Compensation for Dog Bites
Dogs are often our constant companions—valued members of our family and lifelong friends. But as close as we sometimes become to them, dogs are still animals that can become scared, defensive or even vicious. According to the American Veterinary Medical Association, more than 4.5 million people are bitten by dogs each year. Of those, more than 800,000 receive medical attention. Half of the victims are children.
Dog bites range in severity from a painful snap to a life-threatening or even deadly attack. A dog’s breed or size doesn’t determine if it will bite. Instead, it is the dog’s temperament, as well as factors like whether it feels defensive or sick. Even a happy dog can give a playful nip that results in an injury.
So what should you do if you’re bitten by a dog? And if you’re injured, what compensation are you entitled to?
What should you do after a dog bite?
Dog bites, even minor ones, are often traumatic. In the moment, it can be hard to remember what to do. If you or your child is bitten by a dog, you’ll want to:
- Get the name, contact information and proof of rabies vaccination from the owner (if the owner is present). Thanks to vaccination laws, rabies in domestic dogs in the United States is incredibly uncommon. However, because rabies is deadly and requires urgent treatment, it’s critical to determine if the dog is protected.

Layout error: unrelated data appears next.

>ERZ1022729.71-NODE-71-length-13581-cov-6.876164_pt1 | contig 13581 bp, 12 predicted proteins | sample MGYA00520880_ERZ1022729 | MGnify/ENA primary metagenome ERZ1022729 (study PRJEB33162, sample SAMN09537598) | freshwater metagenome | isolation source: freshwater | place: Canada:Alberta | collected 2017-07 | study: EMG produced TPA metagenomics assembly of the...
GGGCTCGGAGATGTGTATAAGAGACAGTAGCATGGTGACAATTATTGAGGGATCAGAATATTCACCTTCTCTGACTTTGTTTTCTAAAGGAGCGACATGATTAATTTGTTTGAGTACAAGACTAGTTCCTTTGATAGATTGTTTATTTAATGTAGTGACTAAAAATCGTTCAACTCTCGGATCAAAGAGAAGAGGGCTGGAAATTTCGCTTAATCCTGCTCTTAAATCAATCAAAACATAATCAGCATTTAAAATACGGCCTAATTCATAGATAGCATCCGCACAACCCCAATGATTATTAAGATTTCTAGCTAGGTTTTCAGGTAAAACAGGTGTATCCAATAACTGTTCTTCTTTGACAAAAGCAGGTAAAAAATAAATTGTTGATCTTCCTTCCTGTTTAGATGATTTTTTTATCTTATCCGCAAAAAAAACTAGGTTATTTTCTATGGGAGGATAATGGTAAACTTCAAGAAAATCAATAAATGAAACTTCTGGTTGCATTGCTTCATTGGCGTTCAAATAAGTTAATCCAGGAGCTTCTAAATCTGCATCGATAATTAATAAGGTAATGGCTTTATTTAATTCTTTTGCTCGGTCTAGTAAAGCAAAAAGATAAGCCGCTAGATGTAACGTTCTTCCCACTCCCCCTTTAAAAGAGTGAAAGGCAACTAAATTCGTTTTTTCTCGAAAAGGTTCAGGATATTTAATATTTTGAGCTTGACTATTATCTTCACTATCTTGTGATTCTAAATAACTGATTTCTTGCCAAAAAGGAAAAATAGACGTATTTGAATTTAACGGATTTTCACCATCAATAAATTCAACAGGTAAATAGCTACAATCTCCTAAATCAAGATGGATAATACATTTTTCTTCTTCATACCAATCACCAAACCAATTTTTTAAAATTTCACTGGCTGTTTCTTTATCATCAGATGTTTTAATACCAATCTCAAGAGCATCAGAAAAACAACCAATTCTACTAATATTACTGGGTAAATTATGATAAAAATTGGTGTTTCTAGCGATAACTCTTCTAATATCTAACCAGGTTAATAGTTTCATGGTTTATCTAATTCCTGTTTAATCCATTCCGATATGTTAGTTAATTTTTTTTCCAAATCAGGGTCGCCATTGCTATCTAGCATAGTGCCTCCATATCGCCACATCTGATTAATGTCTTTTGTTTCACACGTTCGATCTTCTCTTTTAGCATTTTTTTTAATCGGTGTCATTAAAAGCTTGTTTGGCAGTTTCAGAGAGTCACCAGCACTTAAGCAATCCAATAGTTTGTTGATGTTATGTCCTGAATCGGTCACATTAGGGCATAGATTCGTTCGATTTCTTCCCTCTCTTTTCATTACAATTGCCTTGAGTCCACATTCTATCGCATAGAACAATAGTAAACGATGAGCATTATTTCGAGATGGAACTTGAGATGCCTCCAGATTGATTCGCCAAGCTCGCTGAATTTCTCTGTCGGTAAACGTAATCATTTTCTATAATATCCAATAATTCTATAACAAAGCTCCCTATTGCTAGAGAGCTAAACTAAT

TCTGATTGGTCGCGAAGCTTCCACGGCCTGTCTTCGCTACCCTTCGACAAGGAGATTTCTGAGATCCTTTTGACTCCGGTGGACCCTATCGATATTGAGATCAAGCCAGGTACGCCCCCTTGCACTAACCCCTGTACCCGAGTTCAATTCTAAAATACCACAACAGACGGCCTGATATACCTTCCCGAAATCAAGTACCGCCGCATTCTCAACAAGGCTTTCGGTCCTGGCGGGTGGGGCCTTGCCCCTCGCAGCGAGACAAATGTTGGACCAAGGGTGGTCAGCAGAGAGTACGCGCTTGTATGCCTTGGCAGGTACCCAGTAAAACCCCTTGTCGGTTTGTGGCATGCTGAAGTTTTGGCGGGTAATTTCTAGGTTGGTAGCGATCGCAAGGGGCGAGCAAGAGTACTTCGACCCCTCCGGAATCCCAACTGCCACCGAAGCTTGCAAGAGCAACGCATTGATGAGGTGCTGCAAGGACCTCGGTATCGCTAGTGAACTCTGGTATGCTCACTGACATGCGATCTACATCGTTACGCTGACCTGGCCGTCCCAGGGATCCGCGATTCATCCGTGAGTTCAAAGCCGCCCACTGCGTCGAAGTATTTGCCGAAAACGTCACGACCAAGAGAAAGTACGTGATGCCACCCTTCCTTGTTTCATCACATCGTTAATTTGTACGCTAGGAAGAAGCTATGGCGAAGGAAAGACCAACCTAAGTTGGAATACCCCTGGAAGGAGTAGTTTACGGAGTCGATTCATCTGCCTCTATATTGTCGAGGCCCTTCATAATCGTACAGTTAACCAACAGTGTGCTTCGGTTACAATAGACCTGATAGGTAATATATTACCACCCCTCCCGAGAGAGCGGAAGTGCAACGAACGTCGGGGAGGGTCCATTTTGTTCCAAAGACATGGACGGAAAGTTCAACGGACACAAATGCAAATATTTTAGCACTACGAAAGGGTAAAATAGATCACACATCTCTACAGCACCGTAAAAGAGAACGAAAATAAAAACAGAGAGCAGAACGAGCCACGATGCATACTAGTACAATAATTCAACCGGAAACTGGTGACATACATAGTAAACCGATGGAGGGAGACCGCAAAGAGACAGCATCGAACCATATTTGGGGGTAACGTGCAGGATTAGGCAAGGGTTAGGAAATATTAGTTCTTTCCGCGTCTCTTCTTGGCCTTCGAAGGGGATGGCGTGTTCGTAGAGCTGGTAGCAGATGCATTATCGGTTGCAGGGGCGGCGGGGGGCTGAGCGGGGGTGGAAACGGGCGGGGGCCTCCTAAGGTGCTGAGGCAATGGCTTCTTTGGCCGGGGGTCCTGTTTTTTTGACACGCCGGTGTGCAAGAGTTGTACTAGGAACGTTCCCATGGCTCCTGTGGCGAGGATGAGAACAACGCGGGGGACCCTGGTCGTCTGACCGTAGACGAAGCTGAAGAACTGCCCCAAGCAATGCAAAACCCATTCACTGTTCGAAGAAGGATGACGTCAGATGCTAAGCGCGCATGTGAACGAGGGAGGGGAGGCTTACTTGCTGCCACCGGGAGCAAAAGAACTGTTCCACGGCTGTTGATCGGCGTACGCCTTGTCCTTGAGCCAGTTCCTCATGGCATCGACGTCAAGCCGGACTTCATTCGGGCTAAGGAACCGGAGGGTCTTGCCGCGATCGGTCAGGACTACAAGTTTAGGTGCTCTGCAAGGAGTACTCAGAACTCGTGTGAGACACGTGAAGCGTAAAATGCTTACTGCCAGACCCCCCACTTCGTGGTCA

- Clean the wound with soap and water and call your family doctor or pediatrician. Your physician will likely want to check the wound and may prescribe antibiotics if there is any sign of infection.
- If the injury is serious, go to the emergency room. Dog bites can result in blood loss, internal damage and nerve damage.
- Contact your county’s animal control office to report the bite. An animal control officer can often follow up with the dog owner and confirm the rabies vaccination. They will also check to see if the dog has any previous history of attacks.
Dog bite damages
Owners are typically held liable for the injuries their dogs may cause. However, in Georgia, not every dog bite qualifies for damages. As a “negligence” state for dog bites, the victim must show:
- That the owner knew the animal was vicious
- That the owner was careless (for example, didn’t follow leash laws or let the dog run free)
- That the injured person didn’t provoke the dog
In cases where the owner is considered negligent, he or she can be held liable for medical bills, pain and suffering, lost income and property damage. If the owner was especially careless with his or her animal, punitive damages are also possible.
Dog bites can be complicated, so medical bills are often more extensive than a single co-pay or prescription costs. Dog owners can be held responsible for hospital expenses, surgery, physical therapy and psychological treatment. Bites can also lead to a debilitating fear of dogs. In extreme cases, a victim may even experience post-traumatic stress disorder. Visible scarring or nerve damage sometimes makes daily living a challenge. While it’s hard to put a monetary figure on pain and suffering, an experienced Macon injury attorney can help.
Macon Personal Injury Lawyer
If you’ve been hurt by a dog, you need a lawyer with experience handling dog bite cases. The Macon personal injury attorneys at Buzzell, Welsh & Hill will help ensure you get the compensation you deserve. Contact us for a free consultation today.